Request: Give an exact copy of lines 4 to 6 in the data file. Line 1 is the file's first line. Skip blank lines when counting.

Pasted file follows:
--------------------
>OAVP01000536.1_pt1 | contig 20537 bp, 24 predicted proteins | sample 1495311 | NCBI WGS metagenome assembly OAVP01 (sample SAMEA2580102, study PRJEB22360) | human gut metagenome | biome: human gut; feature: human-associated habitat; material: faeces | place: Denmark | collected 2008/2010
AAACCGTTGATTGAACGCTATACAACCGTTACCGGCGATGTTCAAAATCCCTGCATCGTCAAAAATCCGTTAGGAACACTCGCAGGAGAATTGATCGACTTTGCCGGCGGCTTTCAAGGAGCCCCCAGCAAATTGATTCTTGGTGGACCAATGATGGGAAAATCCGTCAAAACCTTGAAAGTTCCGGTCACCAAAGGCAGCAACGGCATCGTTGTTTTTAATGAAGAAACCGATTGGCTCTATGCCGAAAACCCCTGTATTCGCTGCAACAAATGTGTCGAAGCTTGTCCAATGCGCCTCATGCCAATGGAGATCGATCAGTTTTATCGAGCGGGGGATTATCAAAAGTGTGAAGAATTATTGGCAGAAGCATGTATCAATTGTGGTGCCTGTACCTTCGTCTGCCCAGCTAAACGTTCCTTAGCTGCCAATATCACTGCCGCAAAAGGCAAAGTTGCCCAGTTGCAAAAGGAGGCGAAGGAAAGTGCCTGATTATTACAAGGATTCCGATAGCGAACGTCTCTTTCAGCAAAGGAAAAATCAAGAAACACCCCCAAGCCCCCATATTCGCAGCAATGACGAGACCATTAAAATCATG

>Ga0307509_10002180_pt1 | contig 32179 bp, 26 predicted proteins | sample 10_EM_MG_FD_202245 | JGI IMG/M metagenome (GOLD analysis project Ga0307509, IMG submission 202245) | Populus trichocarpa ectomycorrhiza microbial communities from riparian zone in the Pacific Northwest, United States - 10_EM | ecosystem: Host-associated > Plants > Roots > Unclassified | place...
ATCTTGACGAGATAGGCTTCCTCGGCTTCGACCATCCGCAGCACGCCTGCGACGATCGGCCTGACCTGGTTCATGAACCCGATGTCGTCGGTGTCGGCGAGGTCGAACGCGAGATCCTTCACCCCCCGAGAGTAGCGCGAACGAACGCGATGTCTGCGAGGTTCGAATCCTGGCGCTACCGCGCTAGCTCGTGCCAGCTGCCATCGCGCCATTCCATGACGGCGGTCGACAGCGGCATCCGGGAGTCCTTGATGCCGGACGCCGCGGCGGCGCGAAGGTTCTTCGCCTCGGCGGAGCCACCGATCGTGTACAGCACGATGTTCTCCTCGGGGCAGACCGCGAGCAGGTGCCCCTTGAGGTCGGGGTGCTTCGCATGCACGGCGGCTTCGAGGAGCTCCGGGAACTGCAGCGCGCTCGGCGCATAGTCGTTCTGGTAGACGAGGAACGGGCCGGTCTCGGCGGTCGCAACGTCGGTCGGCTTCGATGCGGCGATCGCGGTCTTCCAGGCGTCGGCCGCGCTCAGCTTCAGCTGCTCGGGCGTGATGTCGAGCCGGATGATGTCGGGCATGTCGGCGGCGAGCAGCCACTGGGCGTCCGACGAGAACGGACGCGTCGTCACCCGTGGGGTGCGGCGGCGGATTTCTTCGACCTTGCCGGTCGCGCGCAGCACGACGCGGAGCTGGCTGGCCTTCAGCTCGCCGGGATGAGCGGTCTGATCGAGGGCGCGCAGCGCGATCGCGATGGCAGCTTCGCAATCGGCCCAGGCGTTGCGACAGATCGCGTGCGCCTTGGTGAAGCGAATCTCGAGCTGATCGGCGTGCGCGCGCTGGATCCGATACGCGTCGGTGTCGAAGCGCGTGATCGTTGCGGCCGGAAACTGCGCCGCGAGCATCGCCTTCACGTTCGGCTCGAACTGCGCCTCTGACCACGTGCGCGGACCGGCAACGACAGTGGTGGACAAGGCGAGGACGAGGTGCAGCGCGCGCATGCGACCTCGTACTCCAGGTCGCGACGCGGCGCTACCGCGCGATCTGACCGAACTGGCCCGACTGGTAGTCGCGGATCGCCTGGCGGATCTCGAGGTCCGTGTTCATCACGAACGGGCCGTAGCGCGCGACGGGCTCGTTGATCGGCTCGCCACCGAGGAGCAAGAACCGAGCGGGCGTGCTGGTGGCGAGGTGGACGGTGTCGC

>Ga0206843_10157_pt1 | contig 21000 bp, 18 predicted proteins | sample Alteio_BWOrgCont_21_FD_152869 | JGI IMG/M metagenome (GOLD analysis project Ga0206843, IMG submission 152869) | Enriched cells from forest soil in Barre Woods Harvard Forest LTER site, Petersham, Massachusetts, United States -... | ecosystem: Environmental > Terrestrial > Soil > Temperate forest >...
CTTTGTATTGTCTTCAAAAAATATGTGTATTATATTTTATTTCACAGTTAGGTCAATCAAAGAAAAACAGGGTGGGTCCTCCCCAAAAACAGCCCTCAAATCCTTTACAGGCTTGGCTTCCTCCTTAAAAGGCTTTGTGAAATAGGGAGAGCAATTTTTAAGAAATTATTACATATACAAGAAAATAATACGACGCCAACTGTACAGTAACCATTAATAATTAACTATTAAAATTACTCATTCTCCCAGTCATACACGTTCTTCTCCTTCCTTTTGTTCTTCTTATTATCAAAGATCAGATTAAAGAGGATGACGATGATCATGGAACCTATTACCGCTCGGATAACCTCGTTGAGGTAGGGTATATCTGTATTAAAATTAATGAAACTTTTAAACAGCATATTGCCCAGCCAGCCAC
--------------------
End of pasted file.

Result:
ATCTTGACGAGATAGGCTTCCTCGGCTTCGACCATCCGCAGCACGCCTGCGACGATCGGCCTGACCTGGTTCATGAACCCGATGTCGTCGGTGTCGGCGAGGTCGAACGCGAGATCCTTCACCCCCCGAGAGTAGCGCGAACGAACGCGATGTCTGCGAGGTTCGAATCCTGGCGCTACCGCGCTAGCTCGTGCCAGCTGCCATCGCGCCATTCCATGACGGCGGTCGACAGCGGCATCCGGGAGTCCTTGATGCCGGACGCCGCGGCGGCGCGAAGGTTCTTCGCCTCGGCGGAGCCACCGATCGTGTACAGCACGATGTTCTCCTCGGGGCAGACCGCGAGCAGGTGCCCCTTGAGGTCGGGGTGCTTCGCATGCACGGCGGCTTCGAGGAGCTCCGGGAACTGCAGCGCGCTCGGCGCATAGTCGTTCTGGTAGACGAGGAACGGGCCGGTCTCGGCGGTCGCAACGTCGGTCGGCTTCGATGCGGCGATCGCGGTCTTCCAGGCGTCGGCCGCGCTCAGCTTCAGCTGCTCGGGCGTGATGTCGAGCCGGATGATGTCGGGCATGTCGGCGGCGAGCAGCCACTGGGCGTCCGACGAGAACGGACGCGTCGTCACCCGTGGGGTGCGGCGGCGGATTTCTTCGACCTTGCCGGTCGCGCGCAGCACGACGCGGAGCTGGCTGGCCTTCAGCTCGCCGGGATGAGCGGTCTGATCGAGGGCGCGCAGCGCGATCGCGATGGCAGCTTCGCAATCGGCCCAGGCGTTGCGACAGATCGCGTGCGCCTTGGTGAAGCGAATCTCGAGCTGATCGGCGTGCGCGCGCTGGATCCGATACGCGTCGGTGTCGAAGCGCGTGATCGTTGCGGCCGGAAACTGCGCCGCGAGCATCGCCTTCACGTTCGGCTCGAACTGCGCCTCTGACCACGTGCGCGGACCGGCAACGACAGTGGTGGACAAGGCGAGGACGAGGTGCAGCGCGCGCATGCGACCTCGTACTCCAGGTCGCGACGCGGCGCTACCGCGCGATCTGACCGAACTGGCCCGACTGGTAGTCGCGGATCGCCTGGCGGATCTCGAGGTCCGTGTTCATCACGAACGGGCCGTAGCGCGCGACGGGCTCGTTGATCGGCTCGCCACCGAGGAGCAAGAACCGAGCGGGCGTGCTGGTGGCGAGGTGGACGGTGTCGC

>Ga0206843_10157_pt1 | contig 21000 bp, 18 predicted proteins | sample Alteio_BWOrgCont_21_FD_152869 | JGI IMG/M metagenome (GOLD analysis project Ga0206843, IMG submission 152869) | Enriched cells from forest soil in Barre Woods Harvard Forest LTER site, Petersham, Massachusetts, United States -... | ecosystem: Environmental > Terrestrial > Soil > Temperate forest >...
CTTTGTATTGTCTTCAAAAAATATGTGTATTATATTTTATTTCACAGTTAGGTCAATCAAAGAAAAACAGGGTGGGTCCTCCCCAAAAACAGCCCTCAAATCCTTTACAGGCTTGGCTTCCTCCTTAAAAGGCTTTGTGAAATAGGGAGAGCAATTTTTAAGAAATTATTACATATACAAGAAAATAATACGACGCCAACTGTACAGTAACCATTAATAATTAACTATTAAAATTACTCATTCTCCCAGTCATACACGTTCTTCTCCTTCCTTTTGTTCTTCTTATTATCAAAGATCAGATTAAAGAGGATGACGATGATCATGGAACCTATTACCGCTCGGATAACCTCGTTGAGGTAGGGTATATCTGTATTAAAATTAATGAAACTTTTAAACAGCATATTGCCCAGCCAGCCAC